Ask for Help.  And I don't mean from your family.  Ask whatever higher power you might believe in to guide you and help you to stay focused.  If you don't believe in a higher power, ask your higher self.

Use Your Subconscious.  This falls into the Be Prepared category.  Take the time to look at whatever it is you want to write about the day before.  I know, I know, you don't have time.  Listen, everyone has five minutes.  Forget about the first five minutes of American Idol (it's just Ryan blabbering anyway), open your file, scan it quickly, ponder what you need to do next, close the file, go watch TV.  This helps way more than the time it takes to do it.  You'll get your brain engaged and ready to work and be focused, which makes it easier to turn off the worry faucet.

Keep a Notebook Handy.  Keep a small notebook or scratch pad right next to your computer.  If you get one of those distracting worry thoughts, pause for one minute and write it down.  You need bread at the store?  Write it down.  You remembered an appointment?  Write it down.  Then make a habit of checking over these notes at the end of your writing session and dealing with them accordingly.  Note the appointment on your calendar, make your grocery list, whatever.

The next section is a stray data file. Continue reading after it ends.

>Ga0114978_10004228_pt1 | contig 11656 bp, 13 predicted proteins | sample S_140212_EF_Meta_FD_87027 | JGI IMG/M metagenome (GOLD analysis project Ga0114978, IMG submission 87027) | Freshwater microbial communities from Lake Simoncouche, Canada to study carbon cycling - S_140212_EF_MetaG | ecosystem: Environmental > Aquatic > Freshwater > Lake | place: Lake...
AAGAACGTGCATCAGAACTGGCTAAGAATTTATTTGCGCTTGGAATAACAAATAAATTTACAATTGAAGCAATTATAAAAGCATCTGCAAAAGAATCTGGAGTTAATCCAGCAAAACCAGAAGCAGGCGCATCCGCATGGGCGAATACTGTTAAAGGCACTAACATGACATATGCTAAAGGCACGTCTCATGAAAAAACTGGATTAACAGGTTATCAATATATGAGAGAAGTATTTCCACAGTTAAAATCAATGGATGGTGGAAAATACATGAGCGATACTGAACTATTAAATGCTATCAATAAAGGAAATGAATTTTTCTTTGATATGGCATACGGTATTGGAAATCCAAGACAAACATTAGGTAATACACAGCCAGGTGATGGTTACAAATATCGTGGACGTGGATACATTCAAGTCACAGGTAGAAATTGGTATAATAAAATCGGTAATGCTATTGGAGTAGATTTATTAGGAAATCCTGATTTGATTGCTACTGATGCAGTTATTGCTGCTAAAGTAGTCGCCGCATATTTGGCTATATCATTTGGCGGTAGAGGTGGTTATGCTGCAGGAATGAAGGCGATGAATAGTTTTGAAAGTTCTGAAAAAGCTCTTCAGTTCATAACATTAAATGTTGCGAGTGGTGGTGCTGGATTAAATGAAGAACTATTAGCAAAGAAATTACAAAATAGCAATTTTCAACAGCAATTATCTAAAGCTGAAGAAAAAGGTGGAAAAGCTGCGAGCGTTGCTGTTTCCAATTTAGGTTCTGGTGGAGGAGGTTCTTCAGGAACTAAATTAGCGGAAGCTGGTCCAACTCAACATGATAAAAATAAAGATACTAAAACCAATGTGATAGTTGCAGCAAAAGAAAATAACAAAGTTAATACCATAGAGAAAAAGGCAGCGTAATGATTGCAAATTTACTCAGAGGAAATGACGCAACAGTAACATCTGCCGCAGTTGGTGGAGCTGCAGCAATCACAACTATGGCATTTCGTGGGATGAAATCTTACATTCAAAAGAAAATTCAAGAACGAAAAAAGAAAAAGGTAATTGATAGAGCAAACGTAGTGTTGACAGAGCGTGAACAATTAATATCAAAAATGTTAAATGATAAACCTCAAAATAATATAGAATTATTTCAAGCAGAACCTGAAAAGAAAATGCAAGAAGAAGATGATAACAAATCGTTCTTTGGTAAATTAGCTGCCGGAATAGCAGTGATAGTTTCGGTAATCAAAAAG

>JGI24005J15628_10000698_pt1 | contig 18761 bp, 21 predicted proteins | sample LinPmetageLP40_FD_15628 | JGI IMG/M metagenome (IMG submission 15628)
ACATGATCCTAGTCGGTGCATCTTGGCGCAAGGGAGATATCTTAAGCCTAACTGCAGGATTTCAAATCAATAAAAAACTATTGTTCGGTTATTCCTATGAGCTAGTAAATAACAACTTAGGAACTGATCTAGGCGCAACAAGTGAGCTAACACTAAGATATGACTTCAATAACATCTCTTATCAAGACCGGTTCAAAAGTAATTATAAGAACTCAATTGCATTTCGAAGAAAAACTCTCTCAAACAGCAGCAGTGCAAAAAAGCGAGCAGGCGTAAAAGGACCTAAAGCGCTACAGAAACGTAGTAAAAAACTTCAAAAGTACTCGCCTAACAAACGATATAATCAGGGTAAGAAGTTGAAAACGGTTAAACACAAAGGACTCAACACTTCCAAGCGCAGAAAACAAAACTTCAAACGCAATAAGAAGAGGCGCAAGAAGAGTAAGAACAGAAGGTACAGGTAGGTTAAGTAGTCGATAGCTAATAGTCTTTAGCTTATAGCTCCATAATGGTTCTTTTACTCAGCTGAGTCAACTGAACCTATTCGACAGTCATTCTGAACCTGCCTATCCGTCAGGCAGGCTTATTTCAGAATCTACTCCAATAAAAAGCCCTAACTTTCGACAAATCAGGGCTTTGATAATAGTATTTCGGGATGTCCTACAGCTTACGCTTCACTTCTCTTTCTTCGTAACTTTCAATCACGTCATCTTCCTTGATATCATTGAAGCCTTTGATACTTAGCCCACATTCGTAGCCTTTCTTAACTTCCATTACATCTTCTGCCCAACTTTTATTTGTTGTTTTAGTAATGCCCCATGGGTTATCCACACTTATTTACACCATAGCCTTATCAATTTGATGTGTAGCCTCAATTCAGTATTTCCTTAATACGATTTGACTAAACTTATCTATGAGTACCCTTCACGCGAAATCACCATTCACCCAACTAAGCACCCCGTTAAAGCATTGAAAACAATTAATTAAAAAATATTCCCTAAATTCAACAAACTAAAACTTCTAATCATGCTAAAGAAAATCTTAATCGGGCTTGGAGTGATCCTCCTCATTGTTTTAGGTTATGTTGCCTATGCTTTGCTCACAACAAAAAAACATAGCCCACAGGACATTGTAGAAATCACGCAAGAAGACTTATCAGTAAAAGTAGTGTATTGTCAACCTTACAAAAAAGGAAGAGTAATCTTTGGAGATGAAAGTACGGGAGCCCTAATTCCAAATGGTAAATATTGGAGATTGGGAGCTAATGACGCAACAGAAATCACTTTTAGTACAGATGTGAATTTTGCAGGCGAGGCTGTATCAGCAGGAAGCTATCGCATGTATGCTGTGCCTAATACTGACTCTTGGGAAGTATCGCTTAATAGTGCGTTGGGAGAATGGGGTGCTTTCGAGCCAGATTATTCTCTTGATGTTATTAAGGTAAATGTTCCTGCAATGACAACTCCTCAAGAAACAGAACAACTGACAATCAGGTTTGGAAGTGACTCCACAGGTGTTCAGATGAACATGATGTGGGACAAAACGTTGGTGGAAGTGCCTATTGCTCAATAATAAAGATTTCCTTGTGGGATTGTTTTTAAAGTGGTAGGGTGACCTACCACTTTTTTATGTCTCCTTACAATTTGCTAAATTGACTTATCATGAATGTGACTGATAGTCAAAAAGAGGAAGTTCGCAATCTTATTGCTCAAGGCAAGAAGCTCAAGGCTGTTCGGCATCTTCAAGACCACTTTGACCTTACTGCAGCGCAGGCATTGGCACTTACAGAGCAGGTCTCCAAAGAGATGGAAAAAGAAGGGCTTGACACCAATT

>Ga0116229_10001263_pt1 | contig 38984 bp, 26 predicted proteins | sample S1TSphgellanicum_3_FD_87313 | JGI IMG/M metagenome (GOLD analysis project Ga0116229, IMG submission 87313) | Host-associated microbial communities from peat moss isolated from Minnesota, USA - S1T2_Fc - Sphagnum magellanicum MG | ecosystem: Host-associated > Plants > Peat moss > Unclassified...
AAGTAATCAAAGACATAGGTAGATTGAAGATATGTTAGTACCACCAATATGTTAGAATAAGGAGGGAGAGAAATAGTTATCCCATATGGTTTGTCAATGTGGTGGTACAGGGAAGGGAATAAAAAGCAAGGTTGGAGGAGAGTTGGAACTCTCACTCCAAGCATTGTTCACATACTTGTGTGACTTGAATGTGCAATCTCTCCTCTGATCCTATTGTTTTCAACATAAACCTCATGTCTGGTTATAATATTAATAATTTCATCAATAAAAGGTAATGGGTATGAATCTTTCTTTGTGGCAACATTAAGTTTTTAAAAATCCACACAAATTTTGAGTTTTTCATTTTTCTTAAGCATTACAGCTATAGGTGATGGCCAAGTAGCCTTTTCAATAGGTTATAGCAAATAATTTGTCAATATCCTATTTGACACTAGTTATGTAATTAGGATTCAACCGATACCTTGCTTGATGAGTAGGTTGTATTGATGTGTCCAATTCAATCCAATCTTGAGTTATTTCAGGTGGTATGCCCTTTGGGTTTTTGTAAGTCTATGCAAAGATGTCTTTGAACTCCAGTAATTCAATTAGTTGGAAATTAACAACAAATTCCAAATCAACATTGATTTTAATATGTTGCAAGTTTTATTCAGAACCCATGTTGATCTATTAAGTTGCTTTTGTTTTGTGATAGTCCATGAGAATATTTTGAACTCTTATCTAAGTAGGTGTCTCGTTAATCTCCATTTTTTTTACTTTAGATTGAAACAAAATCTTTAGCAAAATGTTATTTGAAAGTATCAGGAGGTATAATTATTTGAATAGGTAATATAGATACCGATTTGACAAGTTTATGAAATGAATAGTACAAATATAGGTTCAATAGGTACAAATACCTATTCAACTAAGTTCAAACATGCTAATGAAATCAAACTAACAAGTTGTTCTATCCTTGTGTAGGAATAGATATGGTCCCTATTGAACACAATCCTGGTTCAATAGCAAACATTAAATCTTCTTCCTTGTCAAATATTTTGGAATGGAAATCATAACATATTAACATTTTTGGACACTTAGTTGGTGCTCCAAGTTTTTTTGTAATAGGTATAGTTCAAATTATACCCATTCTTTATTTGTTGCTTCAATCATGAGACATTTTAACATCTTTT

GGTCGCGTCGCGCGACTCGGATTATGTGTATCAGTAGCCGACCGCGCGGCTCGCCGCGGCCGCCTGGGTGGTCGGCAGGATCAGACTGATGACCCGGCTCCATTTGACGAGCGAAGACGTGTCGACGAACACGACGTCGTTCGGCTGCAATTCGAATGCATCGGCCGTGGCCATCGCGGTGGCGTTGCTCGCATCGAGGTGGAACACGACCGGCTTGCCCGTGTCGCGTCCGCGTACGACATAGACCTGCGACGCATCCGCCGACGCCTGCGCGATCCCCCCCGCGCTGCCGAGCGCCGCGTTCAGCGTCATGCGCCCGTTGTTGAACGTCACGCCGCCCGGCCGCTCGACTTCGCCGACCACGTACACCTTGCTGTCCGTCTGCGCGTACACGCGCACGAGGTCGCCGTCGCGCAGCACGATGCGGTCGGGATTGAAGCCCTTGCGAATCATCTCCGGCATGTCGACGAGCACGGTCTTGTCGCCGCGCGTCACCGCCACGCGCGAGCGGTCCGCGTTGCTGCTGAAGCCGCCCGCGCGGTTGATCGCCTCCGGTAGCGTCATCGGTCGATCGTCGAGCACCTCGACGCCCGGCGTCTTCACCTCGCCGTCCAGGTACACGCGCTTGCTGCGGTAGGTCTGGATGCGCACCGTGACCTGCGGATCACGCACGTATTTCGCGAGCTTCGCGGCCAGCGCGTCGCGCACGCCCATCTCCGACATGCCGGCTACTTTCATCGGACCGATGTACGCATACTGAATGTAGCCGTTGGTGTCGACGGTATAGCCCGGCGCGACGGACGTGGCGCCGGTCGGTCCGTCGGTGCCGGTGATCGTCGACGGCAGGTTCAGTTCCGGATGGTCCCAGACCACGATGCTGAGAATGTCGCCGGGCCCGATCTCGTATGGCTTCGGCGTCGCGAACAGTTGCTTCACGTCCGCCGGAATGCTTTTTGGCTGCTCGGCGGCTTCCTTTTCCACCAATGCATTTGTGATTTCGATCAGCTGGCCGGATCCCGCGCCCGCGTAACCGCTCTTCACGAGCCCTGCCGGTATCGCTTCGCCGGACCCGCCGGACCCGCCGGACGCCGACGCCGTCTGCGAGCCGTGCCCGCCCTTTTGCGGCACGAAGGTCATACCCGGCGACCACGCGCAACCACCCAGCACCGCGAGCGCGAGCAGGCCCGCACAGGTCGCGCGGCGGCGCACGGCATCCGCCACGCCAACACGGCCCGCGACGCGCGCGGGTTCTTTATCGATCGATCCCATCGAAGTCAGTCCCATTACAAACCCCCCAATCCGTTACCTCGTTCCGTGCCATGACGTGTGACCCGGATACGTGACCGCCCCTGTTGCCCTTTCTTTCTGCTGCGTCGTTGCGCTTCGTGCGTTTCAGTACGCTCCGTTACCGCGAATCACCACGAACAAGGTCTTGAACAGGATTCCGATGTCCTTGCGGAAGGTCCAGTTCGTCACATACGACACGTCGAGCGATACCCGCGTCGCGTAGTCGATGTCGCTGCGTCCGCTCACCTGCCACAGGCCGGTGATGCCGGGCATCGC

Keep An Idea Notebook Nearby.  Same theory as above, only for ideas.  Many creative types start working on one project, only to think of 20 others.  I'm taking the  Complete Idealist Blissness Action Camp course from Marney Makridaris, and she talks about Complete Idealists as creative types who sometimes struggle because of how differently we think. She recommends using an idea file as a way to harness all your brilliance without losing your train of thought.  I used to keep an idea journal, but I'm so visual, if I don't see something, its gone from my mind, and all my ideas got buried.  Now I use a cool open-topped wooden file box that came from my Dad's long-defunct printing plant.  Added bonus is that I think of him every time I put in or pull out an idea.